Working with smaller brushes, increasing value contrast (i.e. making dark things darker next to light things, which makes them pop), softening some edges.

And the finished, color-corrected version!

She loved it. :)

Day 24 - Casa Del Desierto (Barstow Harvey House)

Finally done with this painting! I started it on a plein air outing over a week ago and worked on it in tiny pieces of time since. It even went through an ugly stage (which is normal, particularly for paintings done in multiple sessions) and through a husband-critique stage (that's how you know it's getting serious ;) ). I

Watercolor and ink on hot press paper. Original sold. Prints and cards available.

A few progress photos:


First step: completed drawing at the plein air session. By the time I was done drawing, it was getting close to sunset and windy, so I decided to do the painting part at home.


Here, I am beginning to lay first washes. The paper is hot press, so I'm getting some nice blooms!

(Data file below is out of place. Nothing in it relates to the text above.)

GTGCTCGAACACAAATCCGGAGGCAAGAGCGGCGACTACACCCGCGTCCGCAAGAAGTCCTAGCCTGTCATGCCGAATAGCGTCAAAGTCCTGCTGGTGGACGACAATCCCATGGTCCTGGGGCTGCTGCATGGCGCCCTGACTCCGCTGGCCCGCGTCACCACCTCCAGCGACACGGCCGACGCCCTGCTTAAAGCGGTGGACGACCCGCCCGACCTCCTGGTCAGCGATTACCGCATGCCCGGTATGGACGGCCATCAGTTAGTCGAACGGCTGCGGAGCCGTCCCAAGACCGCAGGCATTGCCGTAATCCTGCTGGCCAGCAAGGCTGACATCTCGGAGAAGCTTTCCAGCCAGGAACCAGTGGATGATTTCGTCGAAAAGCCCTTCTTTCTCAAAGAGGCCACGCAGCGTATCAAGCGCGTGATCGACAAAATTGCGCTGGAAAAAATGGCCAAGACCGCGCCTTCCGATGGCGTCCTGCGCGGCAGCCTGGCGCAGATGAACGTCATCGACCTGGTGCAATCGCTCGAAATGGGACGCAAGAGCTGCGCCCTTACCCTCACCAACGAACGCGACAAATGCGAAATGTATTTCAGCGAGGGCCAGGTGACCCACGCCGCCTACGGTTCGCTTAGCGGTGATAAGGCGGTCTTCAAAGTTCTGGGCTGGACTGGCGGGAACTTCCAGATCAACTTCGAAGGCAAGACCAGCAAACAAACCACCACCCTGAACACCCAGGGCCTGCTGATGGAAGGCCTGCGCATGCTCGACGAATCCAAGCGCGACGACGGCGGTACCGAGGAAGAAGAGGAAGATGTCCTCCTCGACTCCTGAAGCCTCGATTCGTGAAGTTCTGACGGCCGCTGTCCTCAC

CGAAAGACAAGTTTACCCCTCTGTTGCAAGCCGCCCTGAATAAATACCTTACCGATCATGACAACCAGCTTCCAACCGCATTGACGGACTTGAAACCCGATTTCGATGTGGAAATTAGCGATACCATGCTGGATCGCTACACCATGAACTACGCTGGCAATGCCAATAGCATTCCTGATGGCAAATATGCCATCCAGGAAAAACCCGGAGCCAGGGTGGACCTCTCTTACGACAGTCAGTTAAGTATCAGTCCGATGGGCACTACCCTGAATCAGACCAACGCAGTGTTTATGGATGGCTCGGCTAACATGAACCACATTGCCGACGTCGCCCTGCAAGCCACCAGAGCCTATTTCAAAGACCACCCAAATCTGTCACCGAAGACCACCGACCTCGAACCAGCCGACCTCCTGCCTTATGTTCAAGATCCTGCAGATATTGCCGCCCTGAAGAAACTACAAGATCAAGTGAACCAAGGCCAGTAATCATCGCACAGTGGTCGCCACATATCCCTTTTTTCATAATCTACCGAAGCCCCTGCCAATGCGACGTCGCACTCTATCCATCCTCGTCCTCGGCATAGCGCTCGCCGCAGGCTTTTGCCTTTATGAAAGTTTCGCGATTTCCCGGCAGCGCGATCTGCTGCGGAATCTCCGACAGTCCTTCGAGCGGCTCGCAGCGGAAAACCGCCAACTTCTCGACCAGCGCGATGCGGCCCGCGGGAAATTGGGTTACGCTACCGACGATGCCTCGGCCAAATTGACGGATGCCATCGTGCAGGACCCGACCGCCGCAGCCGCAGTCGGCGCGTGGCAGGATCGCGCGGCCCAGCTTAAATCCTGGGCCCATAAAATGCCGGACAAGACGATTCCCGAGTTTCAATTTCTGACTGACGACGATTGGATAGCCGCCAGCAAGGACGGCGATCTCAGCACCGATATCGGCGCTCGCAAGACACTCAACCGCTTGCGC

I have some white areas left here but most of the painting has a layer of paint. Evaluating if the contrast between the white columns and dark spaces between them is too dark. So it is. Also, not crazy about the foreground.


One step further: I toned down the white areas and lightened up the shadows between columns. I also decided to separate the far right side of the building from the background by darkening the tree area. The foreground got another wash of gray-blue to tone it down and ground the building. Brick detail on the left side and a bit of cleaning up in the shape of the columns and bottom of the building.


At this point, I got a feeling that my problem with the foreground might be because it was also too large. I began thinking about the best way to crop it.


Final, cropped version. The foreground is significantly darker and quieter. I took off some of the paint first, by wetting the area with a soft brush (to agitate the paint and make it liftable without damaging the paper) and blotting with soft tissue paper (like Kleenex). I repeated the process once or twice. Then, I covered the area with a fairly uniform wash of mixed gray (French Ultramarine + Quinacridone Red + Quinacridone Gold).

And that's the story :). I think I've lived in the desert for too long (4 years!), because I am beginning to find cool things about it and even like some of them...

If you would like to see an excellent virtual tour of the Barstow Harvey House, watch this:

A Portrait A Day 44 - Christina - step by step